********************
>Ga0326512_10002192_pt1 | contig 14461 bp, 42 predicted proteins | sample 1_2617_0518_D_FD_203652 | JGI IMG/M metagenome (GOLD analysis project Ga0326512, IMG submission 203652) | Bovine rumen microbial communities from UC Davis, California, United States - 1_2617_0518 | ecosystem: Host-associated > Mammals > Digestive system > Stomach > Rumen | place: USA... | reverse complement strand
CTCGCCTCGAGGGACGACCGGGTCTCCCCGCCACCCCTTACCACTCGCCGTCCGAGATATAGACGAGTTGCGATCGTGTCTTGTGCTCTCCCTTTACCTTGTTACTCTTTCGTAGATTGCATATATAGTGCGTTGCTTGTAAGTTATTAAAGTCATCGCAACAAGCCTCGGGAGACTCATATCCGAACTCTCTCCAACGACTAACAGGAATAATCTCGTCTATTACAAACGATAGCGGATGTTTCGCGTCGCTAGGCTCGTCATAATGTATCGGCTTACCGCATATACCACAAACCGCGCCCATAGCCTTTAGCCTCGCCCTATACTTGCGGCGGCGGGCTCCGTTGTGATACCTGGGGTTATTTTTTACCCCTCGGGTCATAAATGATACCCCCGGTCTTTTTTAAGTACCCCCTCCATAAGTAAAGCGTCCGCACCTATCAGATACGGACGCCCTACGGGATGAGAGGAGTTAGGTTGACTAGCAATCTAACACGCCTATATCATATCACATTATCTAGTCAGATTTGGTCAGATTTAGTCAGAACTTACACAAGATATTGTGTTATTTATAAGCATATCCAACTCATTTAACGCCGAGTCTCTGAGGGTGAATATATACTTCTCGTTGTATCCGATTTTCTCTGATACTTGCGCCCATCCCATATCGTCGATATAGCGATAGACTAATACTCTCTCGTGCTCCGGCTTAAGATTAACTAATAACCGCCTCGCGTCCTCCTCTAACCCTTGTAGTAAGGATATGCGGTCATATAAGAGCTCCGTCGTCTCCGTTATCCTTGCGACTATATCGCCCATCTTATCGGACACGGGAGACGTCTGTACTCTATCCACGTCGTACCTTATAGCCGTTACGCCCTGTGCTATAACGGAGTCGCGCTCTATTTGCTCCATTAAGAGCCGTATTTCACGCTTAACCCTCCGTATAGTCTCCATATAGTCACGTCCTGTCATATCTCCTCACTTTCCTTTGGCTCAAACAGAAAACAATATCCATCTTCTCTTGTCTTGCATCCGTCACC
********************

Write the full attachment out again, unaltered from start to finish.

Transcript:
>Ga0326512_10002192_pt1 | contig 14461 bp, 42 predicted proteins | sample 1_2617_0518_D_FD_203652 | JGI IMG/M metagenome (GOLD analysis project Ga0326512, IMG submission 203652) | Bovine rumen microbial communities from UC Davis, California, United States - 1_2617_0518 | ecosystem: Host-associated > Mammals > Digestive system > Stomach > Rumen | place: USA... | reverse complement strand
CTCGCCTCGAGGGACGACCGGGTCTCCCCGCCACCCCTTACCACTCGCCGTCCGAGATATAGACGAGTTGCGATCGTGTCTTGTGCTCTCCCTTTACCTTGTTACTCTTTCGTAGATTGCATATATAGTGCGTTGCTTGTAAGTTATTAAAGTCATCGCAACAAGCCTCGGGAGACTCATATCCGAACTCTCTCCAACGACTAACAGGAATAATCTCGTCTATTACAAACGATAGCGGATGTTTCGCGTCGCTAGGCTCGTCATAATGTATCGGCTTACCGCATATACCACAAACCGCGCCCATAGCCTTTAGCCTCGCCCTATACTTGCGGCGGCGGGCTCCGTTGTGATACCTGGGGTTATTTTTTACCCCTCGGGTCATAAATGATACCCCCGGTCTTTTTTAAGTACCCCCTCCATAAGTAAAGCGTCCGCACCTATCAGATACGGACGCCCTACGGGATGAGAGGAGTTAGGTTGACTAGCAATCTAACACGCCTATATCATATCACATTATCTAGTCAGATTTGGTCAGATTTAGTCAGAACTTACACAAGATATTGTGTTATTTATAAGCATATCCAACTCATTTAACGCCGAGTCTCTGAGGGTGAATATATACTTCTCGTTGTATCCGATTTTCTCTGATACTTGCGCCCATCCCATATCGTCGATATAGCGATAGACTAATACTCTCTCGTGCTCCGGCTTAAGATTAACTAATAACCGCCTCGCGTCCTCCTCTAACCCTTGTAGTAAGGATATGCGGTCATATAAGAGCTCCGTCGTCTCCGTTATCCTTGCGACTATATCGCCCATCTTATCGGACACGGGAGACGTCTGTACTCTATCCACGTCGTACCTTATAGCCGTTACGCCCTGTGCTATAACGGAGTCGCGCTCTATTTGCTCCATTAAGAGCCGTATTTCACGCTTAACCCTCCGTATAGTCTCCATATAGTCACGTCCTGTCATATCTCCTCACTTTCCTTTGGCTCAAACAGAAAACAATATCCATCTTCTCTTGTCTTGCATCCGTCACC